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Pak: A dumping ground for hazardous waste?

As to why the Pakistani government accepted the waste, the senator said that authorities have records of these imports and that the matter will be investigated.

By S Khan

A parliamentary committee has taken notice of reports that huge amounts of hazardous waste from several countries, including the United Kingdom, Iran, the United Arab Emirates and Saudi Arabia, are being dumped into Pakistan, according to local media. Senator Mohammad Humayun Mohmand, a member of the committee, confirmed these reports to DW. “Relevant authorities have told us that Pakistan is importing waste from other countries but it does not have the required technology to separate hazardous waste from normal waste. We were told that up to 14% of normal waste could contain hazardous elements,” he said.

As to why the Pakistani government accepted the waste, the senator said that authorities have records of these imports and that the matter will be investigated. Senator Taj Haider, another member of the committee, also confirmed to DW that Pakistan has been the recipient of hazardous waste from developed countries. However, the parliamentary committee has not been given detailed information about what kind of hazardous waste is coming to Pakistan. Hazardous waste is classified as material listed by regulatory authorities originating from non-specified sources or containing discarded chemical products. Another trait of hazardous waste is that it cannot be disposed of by common methods.

Syed Mujtaba Hussain, a senior official at the Ministry of Climate Change, said Pakistan is a signatory to the Basel Convention on the control of transboundary movement of hazardous waste, which prohibits its disposal and import. But sometimes the normal waste is mixed up with hazardous waste, for instance plastic waste could include clinical waste, he told DW. “In 2019, 624 containers of plastic waste that we imported from the US were contaminated. We launched a formal complaint,” Hussain said.

Zaigham Abbas, a Ministry of Climate Change official, said that developed nations often do not have sufficient sites to dump hazardous waste and recycling it could be costly for them. On the other hand, countries like Pakistan need normal waste like compressor scrap, aluminium scrap, plastic scrap and lead scrap that serve as raw materials to manufacture items such as fans, cables, motors, fiber, windows and doors. Abbas pointed out a loophole in laws dealing with waste imports.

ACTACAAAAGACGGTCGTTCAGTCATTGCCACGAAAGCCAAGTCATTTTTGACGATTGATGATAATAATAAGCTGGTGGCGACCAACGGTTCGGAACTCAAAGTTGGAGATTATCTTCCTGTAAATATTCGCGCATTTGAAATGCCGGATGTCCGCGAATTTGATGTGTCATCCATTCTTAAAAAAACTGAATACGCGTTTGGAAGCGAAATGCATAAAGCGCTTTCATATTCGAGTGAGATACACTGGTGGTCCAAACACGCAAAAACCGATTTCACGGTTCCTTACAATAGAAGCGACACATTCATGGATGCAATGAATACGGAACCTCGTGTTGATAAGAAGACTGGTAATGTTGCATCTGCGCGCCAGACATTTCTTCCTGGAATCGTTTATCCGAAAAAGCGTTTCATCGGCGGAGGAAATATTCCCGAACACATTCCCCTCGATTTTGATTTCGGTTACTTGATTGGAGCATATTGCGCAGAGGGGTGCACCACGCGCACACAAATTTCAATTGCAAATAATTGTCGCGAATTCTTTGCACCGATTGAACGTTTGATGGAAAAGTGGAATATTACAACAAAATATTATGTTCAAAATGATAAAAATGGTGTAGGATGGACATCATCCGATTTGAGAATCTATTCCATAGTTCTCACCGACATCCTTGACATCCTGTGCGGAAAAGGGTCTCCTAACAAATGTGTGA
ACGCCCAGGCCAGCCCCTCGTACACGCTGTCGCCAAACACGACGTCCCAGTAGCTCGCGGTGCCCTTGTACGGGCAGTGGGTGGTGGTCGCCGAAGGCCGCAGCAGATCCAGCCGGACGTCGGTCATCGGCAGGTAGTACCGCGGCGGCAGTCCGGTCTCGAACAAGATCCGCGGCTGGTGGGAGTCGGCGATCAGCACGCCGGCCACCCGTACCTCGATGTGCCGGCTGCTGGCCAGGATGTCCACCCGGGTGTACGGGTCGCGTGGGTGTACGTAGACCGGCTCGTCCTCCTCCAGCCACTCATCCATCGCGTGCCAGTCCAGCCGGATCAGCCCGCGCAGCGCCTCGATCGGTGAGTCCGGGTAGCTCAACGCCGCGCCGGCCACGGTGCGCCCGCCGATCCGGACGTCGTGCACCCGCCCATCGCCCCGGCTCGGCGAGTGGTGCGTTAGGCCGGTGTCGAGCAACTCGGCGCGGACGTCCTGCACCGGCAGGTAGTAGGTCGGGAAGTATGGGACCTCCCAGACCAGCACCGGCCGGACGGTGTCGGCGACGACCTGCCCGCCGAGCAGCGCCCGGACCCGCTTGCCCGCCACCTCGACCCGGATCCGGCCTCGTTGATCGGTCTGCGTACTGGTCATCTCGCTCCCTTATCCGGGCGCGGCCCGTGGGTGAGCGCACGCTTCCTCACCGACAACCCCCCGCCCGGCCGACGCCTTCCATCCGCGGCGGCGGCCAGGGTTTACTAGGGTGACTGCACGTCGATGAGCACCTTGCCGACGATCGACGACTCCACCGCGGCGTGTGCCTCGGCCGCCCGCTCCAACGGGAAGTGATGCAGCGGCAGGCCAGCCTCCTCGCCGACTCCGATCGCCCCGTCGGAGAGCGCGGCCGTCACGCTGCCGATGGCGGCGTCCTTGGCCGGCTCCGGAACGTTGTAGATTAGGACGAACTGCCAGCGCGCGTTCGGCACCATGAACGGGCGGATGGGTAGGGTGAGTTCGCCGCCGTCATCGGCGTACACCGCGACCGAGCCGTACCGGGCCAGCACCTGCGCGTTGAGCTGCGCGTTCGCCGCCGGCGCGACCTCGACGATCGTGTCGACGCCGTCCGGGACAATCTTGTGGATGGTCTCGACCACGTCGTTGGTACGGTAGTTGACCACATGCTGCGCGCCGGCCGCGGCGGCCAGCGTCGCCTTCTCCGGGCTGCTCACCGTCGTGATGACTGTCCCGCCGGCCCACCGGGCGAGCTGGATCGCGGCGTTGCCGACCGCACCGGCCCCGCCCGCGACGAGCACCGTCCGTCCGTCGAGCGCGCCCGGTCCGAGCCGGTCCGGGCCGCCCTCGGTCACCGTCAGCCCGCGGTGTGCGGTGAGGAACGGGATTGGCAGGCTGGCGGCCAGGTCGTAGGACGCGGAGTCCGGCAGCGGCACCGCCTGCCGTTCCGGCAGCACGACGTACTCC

“There is a category called ‘other items,’ under which the countries exporting waste are not obliged to declare what is being sent,” he said.

Hussain said the Pakistani government raised the issue in 2019, at the Conferences of Parties to Basel Convention in Geneva, Switzerland. “This waste is dangerous for the environment because it contaminates soil and water, whereas burning it causes air pollution.” The official declined to provide a list of hazardous waste items to DW. A provincial Sindh government official told DW on condition of anonymity that Pakistan does not have the technology to segregate normal waste from hazardous waste, therefore the exact amount of hazardous waste cannot be determined.

Experts say that corruption among government officials and private recycling companies allows foreign countries to dump harmful waste in Pakistan. Ahmad Shabbar, the CEO of a waste management company in Karachi, said that a ban by China on the import of hazardous waste has prompted advanced nations to send it to Pakistan and other developing countries. “It is a matter of grave concern because we have no effective safety protocols for the dumping of such waste,” Shabbar told DW. “There is no scientific mechanism in place in Pakistan to dump such waste. This means that we are creating air pollution by burning the waste or contaminating groundwater by throwing it in rivers,” he added.

This article was provided by Deutsche Welle

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